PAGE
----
Thursday, September 20, 2007

Breached Space: LA COCCINELLA

La Cocinella is a short film (30’) by Nello Pepe. At a first glance, it doesn’t seem to be a part of the grand tradition of Damsels in Distress that this blog intends to enshrine. But it works as a nice exercise in breached space, as it tells the story of a young sterile wife (very sexy actress Francesca Nunzi) who needs a sperm donor (Marco di Steffano) in order to get pregnant. Her husband has invited the donor to their home while away on business, but the artsy donor doesn’t feel capable of “performing” for a plastic cup in the couples’ bathroom, to the growing despair of the anxious and uncomfortable wife.

As the time passes and the successive attempts to raise the mast of success succumb to the awkwardness of the situation, they start to try several more risqué alternatives. She dances erotically for him, while he is sitting at the toilet, peeking through the keyhole (a first breach of the personal space, through the immortal medium of voyeurism). As she is not a very capable or enticing dancer (the scene is awkward, as we watch a very sensual actress pretending she is just a shy inexperienced housewife) they try phone sex, from the bedroom to the bathroom, with identical results.

Attributing the failure to the confined and oppressive space of the bathroom, they relocate to the living room, where the donor, an artist, tells her that he usually gets excited when he’s painting, and implies that should she allow him to draw her it could work. Well, it doesn’t, but we have mounted another step on the lather of breaching space. From the visual through the keyhole, we breached the space of the imagination through the phone and are now separated by the thinness of a sheet of paper.

When it also fails, she proposes that he just do it there, looking at her. He agrees, lets the cup fall to the floor, they both make a go for it, space is breached as he grabs her breast. What are you doing?, she cries. I’m trying to make this work!

And there ensues a very hot and steaming sex scene, that goes to show that nature’s methods are still the best ones. It is worth repeating that Francesca Nunzi is a very sexy actress. Adding to her ample personal charms, the intensity of the scene is compounded by the knowledge – stitched there, in the back of the viewer’s mind – that it is not proper adultery, and that it is not fully consensual sex. There is a dimension of necessity that, in the logic inherent to the erotic fantasy, forces the wife to have sex with a stranger. A manifestation of breached space.

Ok. So you may not by my theory. But I had – I just had – to print here these sexy grabs from the film. It can be found in the second of four discs that Filmax has published in Spain under the title Tinto Brass presenta Sus Cuentos Mas Atrevidos (Vols. 1-4, 2002)

Breached Space

Let me now propose to you an unconventional idea: that one of the central elements of eroticism is that of breached space. That it is the threat of invaded personal space that spices up so many erotic thrillers as well as much of the adventure pulps. Robert Scholes, in his comprehensive essay Science Fiction: History, Science, Vision (with Eric Rabkin, 1977) has counted as many as seventy-four attempted rapes in the Tarzan novels of Edgar Rice Burroughs. Obviously, it would not do to have the main heroine being effectively raped in a bunch of novels read by kids (although one can ask how many interior fires that menace have started), but it isn’t less true that it is precisely the implied menace that is so thrilling and exciting.

And one of the most effective ways to convey that menace is through the breaching of personal space. One does so in one of two instances: when one as a relation of affection with the person whose personal space is being invaded or shared (family, friends, a lover); and when exerting an act of aggression (when you have to literally step over the virtual line separating personal spaces). It can be argued that the breaching of the heroine’s personal space as a mean of sexual thrilling has much to do with the so-called phallocracy that purports the heroine as “territory” of the hero, thus making that invasion one of the personal space of the hero. But that doesn’t hold water in the cases of independent heroines such as Red Sonja, Supergirl, Wonder Woman, Modesty Blaise, Brigitte Monfort, Ginger and so on, so I won’t consider it here.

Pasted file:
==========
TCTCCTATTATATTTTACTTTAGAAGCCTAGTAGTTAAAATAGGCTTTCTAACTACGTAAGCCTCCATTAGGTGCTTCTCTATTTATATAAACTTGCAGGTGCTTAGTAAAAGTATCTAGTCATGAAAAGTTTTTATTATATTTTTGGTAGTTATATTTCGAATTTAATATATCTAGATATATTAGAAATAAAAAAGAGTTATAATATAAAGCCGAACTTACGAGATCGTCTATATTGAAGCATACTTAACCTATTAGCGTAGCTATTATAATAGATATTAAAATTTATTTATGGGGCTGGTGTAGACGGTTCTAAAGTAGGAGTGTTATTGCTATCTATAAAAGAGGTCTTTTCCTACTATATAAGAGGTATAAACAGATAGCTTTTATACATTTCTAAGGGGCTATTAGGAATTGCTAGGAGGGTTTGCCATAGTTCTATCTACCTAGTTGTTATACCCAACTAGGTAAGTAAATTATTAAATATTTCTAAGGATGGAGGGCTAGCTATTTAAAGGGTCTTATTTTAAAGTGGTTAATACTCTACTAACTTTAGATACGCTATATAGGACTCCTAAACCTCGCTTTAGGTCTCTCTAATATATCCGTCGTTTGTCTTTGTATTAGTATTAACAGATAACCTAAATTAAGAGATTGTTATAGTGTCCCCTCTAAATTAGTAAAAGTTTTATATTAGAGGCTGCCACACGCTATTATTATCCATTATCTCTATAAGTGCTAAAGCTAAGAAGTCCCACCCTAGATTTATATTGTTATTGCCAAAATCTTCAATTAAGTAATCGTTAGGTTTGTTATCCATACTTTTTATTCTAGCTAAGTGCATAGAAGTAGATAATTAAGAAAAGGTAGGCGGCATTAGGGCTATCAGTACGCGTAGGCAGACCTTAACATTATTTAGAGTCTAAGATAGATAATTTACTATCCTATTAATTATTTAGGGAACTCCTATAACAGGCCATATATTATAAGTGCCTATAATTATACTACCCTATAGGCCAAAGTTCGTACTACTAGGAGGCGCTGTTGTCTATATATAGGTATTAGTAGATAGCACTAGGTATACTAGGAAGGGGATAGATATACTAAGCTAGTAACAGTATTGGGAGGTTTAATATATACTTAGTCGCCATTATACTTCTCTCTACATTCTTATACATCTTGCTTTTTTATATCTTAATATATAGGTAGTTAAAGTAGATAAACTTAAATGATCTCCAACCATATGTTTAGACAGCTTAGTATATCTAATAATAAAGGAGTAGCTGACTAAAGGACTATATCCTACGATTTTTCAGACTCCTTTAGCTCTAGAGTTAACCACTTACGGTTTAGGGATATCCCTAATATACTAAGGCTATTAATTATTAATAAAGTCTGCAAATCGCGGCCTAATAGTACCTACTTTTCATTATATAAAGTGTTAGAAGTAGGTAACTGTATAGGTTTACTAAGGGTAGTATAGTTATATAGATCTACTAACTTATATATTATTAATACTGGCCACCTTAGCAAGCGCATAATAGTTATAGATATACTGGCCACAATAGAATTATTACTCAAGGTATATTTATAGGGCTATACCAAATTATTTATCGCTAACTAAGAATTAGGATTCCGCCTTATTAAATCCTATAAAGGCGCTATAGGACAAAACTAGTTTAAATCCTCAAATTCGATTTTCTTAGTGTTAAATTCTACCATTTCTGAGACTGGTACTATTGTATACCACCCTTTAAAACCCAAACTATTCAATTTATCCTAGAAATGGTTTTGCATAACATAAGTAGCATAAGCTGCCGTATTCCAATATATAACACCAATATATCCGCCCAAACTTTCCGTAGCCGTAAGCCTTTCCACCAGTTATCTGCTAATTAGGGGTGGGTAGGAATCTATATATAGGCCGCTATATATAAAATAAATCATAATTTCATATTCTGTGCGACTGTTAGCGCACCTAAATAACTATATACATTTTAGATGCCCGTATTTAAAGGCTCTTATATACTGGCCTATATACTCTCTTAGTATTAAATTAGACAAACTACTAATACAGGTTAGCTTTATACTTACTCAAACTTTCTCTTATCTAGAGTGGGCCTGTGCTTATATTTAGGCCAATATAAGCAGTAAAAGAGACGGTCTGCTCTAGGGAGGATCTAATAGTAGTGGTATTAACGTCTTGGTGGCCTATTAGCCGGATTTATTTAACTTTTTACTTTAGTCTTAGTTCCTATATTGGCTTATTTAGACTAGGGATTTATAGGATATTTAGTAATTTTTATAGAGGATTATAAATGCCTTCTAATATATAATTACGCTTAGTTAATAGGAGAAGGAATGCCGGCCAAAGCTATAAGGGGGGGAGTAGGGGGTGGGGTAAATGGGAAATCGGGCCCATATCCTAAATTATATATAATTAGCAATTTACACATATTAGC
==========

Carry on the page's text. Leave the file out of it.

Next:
One of the most exciting examples of breached space in pulp or erotic thrillers is that of the undercover heroine that must get inside a) a strip club b) a prostitution or white slavery ring c) any other similar situation where her maidenhood is in danger (and I say maidenhood not as a literal concept). Considerer Miss Temple in The Glass Books of the Dream Eaters (2006), Athena Massey in The Unspeakable (1996) or the young and naïve Clara in the most erotic novel of all times The Devil’s Advocate (1942).

In each of these cases the heroine has to infiltrate an inimical space, knowing that she may have to pay the correspondent cost of such invasion in terms of bodily currency. In the three examples above, Miss Temple (a Victorian maiden) escapes with her virginity intact, although she feels her fire stoked and is almost raped; Athena Massey is a cop, not a virgin, and must demean herself by stripping naked on the pole (her space is breached with the eyes); while Clara, almost a child in sexual matters, is progressively immersed in a web of depravation that will subject her to vaginal, oral and anal sex (and “between my breasts too”) in order to discover whatever happened to her sister Rita.

And, in each instance, whenever the personal space is breached, we know we’ll have: a) sex (the heroine will be raped or will have to forcefully consent to sexual advances); b) violence (the heroine will fight the assailant or the “hero” or some outside force will intervene).
It’s in those moments that precede the breaching, that stretch the undefined boundary between spaces, between force and consent, that we find the most sublime eroticism.

Monday, September 17, 2007


I cannot recommend strongly enough this wonderful book by Mr. Gordon Dahlquist. If it has all the ingredients to please the fans of several literary genres from steampunk to dark fantasy, its first chapter - Temple - is a tour de force in successfully adopting the tone of a Victorian novel.

The eponymous character, Miss Temple, is a young wealthy lady of 25 ("too old to be single") who, when receiving a letter from her fiancee ending their relationship, is determined to follow him in order to learn the dreaded reason why. It is not clear if she feels more afraid of finding out that the culprit was another woman (one can always slap her) or just the fastidious aim to ascension inside the boring duties of the Ministry.